Royal Free Hospital Is First Big British Lab Automation Project

Early TLA Effort in London, England

CEO SUMMARY: To date, only a handful of total laboratory automation (TLA) projects have been implemented in Great Britain. One of those first TLA projects is at the Royal Free Hospital, Hampstead, located in the northern suburbs of London. Design work started in 1998 and the first phase became operational in 2000. Despite Britain’s single-payer health system, most of the management themes and challenges were essentially the same as those encountered by early-adopter laboratories in Canada and the United States that were first to install total laboratory automation.

WHEN IT COMES TO LAB AUTOMATION, clinical laboratories in the United Kingdom (U.K.) have lagged behind their counterparts in Canada and the United States.

In North America, the earliest projects to implement total laboratory automation (TLA) became operational in the mid-1990s. In contrast, it was not until 2000 that the first major laboratory in the United Kingdom had an operational TLA installation.

The U.K.’s first TLA site was the laboratory at the Royal Free Hospital, Hampstead. Located in the northern suburbs of London, the Royal Free Hospital has 1,200 beds and is part of University College Medical School.

Tour Of The Royal Free Lab

During THE DARK REPORT’S visit to Great Britain last month to co-produce and speak at the first “Frontiers in Laboratory Medicine” program, it toured the Royal Free’s laboratory. Tour host was Dr. Michael Thomas, Clinical Head of Service, Pathology and Head of Department, Clinical Biochemistry.

Royal Free Hospital is both a tertiary care center and a teaching hospital. Annually it serves 94,500 inpatients, 311,000 outpatients, and 58,000 “accident and emergency” patients. Laboratory services are extensive. The lab gets 1,500 requisitions per day and each requisition averages 9 tests.

“The Royal Free handles sizeable numbers of liver, kidney and bone marrow transplants,” Thomas said. “We are also the largest treatment center for HIV in London and the U.K. Because of the large volume of potentially infectious samples handled here, we believed that laboratory automation in our biochemistry lab would improve both staff safety and the quality of our test results, all to the benefit of patients.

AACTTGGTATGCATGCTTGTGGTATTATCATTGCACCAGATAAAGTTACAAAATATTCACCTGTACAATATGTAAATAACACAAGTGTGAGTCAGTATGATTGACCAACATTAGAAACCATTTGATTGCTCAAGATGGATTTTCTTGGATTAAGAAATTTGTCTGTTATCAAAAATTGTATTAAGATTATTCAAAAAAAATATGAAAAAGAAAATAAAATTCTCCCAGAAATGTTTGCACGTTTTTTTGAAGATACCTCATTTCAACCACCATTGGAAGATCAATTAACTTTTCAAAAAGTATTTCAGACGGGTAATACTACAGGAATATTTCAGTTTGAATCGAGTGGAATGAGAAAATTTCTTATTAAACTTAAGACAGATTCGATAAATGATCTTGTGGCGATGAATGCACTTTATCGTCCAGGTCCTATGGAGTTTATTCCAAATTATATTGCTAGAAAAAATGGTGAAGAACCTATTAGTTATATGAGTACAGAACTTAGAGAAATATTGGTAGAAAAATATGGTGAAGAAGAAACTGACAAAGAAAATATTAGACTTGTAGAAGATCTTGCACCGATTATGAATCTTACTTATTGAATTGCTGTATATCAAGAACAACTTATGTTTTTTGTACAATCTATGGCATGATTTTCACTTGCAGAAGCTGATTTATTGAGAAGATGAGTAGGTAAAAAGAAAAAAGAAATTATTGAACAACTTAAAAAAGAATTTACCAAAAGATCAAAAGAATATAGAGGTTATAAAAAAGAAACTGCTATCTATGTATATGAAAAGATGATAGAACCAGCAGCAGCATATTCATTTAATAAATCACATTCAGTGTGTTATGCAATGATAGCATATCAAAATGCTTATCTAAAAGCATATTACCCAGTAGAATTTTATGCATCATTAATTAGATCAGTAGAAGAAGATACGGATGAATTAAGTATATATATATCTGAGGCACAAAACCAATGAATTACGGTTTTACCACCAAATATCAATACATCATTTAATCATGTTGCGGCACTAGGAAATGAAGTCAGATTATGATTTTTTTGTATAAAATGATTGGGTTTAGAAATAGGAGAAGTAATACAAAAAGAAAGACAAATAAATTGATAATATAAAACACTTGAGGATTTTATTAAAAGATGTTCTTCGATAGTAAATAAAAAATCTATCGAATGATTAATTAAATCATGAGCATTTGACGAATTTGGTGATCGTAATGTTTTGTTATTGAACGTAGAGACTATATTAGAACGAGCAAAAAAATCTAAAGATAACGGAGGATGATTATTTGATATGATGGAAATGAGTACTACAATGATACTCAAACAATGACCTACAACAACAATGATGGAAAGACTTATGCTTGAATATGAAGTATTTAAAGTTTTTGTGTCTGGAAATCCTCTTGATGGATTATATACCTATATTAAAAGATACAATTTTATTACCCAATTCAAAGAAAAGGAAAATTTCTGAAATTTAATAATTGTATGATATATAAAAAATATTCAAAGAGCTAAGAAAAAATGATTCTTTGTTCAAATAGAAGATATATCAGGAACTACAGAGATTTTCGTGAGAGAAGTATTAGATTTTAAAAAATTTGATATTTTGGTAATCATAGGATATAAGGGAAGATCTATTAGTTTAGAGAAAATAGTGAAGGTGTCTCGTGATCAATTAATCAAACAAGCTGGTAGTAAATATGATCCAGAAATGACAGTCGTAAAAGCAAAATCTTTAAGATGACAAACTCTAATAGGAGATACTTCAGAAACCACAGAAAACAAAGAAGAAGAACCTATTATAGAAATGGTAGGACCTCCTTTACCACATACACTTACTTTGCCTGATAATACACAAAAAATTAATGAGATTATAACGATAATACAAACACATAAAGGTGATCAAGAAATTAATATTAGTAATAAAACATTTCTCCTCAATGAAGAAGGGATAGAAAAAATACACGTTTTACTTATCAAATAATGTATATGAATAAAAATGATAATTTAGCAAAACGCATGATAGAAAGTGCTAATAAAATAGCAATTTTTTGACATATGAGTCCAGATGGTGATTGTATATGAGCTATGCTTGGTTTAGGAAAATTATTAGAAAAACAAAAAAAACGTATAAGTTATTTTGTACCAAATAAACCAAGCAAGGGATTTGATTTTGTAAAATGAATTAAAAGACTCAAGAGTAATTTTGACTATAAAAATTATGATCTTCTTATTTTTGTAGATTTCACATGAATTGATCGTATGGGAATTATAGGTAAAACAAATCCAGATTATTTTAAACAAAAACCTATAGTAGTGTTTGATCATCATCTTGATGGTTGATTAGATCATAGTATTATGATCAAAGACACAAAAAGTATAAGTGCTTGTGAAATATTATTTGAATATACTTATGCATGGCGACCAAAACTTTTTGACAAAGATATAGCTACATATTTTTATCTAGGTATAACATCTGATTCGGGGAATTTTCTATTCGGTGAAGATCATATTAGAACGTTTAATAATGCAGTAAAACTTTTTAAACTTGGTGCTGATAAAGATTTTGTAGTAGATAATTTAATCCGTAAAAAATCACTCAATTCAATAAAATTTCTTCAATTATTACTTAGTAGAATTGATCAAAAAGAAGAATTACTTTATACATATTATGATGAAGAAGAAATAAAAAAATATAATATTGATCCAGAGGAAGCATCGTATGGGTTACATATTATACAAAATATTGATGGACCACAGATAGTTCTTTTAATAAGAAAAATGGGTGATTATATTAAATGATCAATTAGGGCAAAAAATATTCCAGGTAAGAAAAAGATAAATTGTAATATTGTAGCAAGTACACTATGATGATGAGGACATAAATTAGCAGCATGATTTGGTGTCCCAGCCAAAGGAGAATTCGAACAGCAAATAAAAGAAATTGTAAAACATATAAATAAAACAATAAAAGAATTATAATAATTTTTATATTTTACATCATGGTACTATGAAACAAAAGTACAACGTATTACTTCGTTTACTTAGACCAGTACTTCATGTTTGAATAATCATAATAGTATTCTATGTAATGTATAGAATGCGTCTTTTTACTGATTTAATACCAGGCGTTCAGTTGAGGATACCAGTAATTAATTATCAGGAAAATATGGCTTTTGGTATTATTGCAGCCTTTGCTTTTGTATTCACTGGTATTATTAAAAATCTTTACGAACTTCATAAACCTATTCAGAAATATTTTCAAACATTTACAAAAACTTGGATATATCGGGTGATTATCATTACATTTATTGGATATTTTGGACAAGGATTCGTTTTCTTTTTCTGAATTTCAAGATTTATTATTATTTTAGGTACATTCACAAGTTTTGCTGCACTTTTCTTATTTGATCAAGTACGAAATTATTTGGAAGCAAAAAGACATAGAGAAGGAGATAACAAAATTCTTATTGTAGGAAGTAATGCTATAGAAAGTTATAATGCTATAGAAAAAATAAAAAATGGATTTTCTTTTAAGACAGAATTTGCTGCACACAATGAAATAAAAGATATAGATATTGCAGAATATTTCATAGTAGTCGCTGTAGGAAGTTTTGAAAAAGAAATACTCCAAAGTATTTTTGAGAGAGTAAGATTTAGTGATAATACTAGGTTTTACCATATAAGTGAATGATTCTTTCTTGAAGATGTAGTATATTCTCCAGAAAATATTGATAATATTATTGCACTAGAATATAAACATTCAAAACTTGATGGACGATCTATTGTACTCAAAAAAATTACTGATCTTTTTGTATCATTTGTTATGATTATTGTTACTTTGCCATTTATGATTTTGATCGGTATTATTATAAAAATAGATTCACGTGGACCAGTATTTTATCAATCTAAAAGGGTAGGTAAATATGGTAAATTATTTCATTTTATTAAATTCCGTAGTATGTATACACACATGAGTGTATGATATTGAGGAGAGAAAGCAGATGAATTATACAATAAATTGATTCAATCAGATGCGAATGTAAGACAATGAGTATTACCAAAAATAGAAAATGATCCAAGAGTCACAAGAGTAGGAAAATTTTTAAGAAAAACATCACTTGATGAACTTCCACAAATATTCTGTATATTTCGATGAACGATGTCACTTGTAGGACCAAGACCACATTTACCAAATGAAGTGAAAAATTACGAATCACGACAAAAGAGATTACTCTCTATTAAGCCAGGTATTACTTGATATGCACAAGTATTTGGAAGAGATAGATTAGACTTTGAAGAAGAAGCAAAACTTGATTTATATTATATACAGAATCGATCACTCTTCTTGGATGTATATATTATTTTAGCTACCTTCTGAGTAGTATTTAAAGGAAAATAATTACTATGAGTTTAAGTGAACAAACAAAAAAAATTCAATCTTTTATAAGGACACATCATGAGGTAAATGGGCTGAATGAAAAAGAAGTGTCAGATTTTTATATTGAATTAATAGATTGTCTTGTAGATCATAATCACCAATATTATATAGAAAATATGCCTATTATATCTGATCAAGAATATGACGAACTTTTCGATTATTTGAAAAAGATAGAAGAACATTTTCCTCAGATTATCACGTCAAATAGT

“Another goal was to consolidate a variety of testing technologies onto an automated line,” he explained. “There are several obvious efficiencies that result from such a step.”

However, the structure of laboratory services at the Royal Free made laboratory automation a daunting challenge. “Pathology comprises nine separate departments, ranging from biochemistry and haematology to virology and histopathology,” recalled Thomas. “Each department had its own test order form. This meant we had lots of primary sample tubes which generated lots of aliquots. In fact, we estimated we could save more than U.S.$80,000 per year just by adopting a single type of primary sample tube.

Other Automation Challenges

“Another challenge was logistics and accessioning,” he observed. “We have a complex method for picking up specimens in both the hospital and affiliated clinics, getting them into accessioning, and then distributing them out to the appropriate laboratory department. At the time we started this project, we also lacked a computerized order entry system. It wasn’t until lab specimens reached accessioning that information was entered into the computer.”

These challenges have a familiar ring to North American laboratorians. But the use of nine separate laboratory test requisitions within the Royal Free’s lab division certainly is a complex factor seldom encountered in North American laboratories. Because of this and other factors, the effort needed to gain support and develop consensus about the need for an automated biochemistry and immunoassay testing line at the Royal Free’s laboratory should not be underestimated.

Tangible planning for the laboratory automation project was launched in 1998. “This has been years in the planning and execution,” said Thomas. “It’s required us to remodel the laboratory, to replace our existing chemistry and immunoassay analyzers, implement a laboratory information management system, and reorganize staff responsibilities.”

Obtaining capital for a TLA project at the Royal Free Hospital laboratory was an essential first step. In contrast to capital budgets within most U.S. hospitals, in the United Kingdom, funding for capital improvements must come from a combination of the local health trust and the U.K.’s National Health Service (NHS). Like most the health programs of governments around the world, the NHS is strapped for cash.

“All areas of medicine are competing for capital for improvement projects,” noted Thomas. “We considered ourselves fortunate that our funding requests were accepted. The NHS, centrally through its Modernisation Programme, provided the funding necessary to acquire the automated equipment and purchase a pre-analytical software system. whilst a lease agreement was reached between the hospital and the vendor for other components of the TLA system (analzyers, reagents, and consumables.)”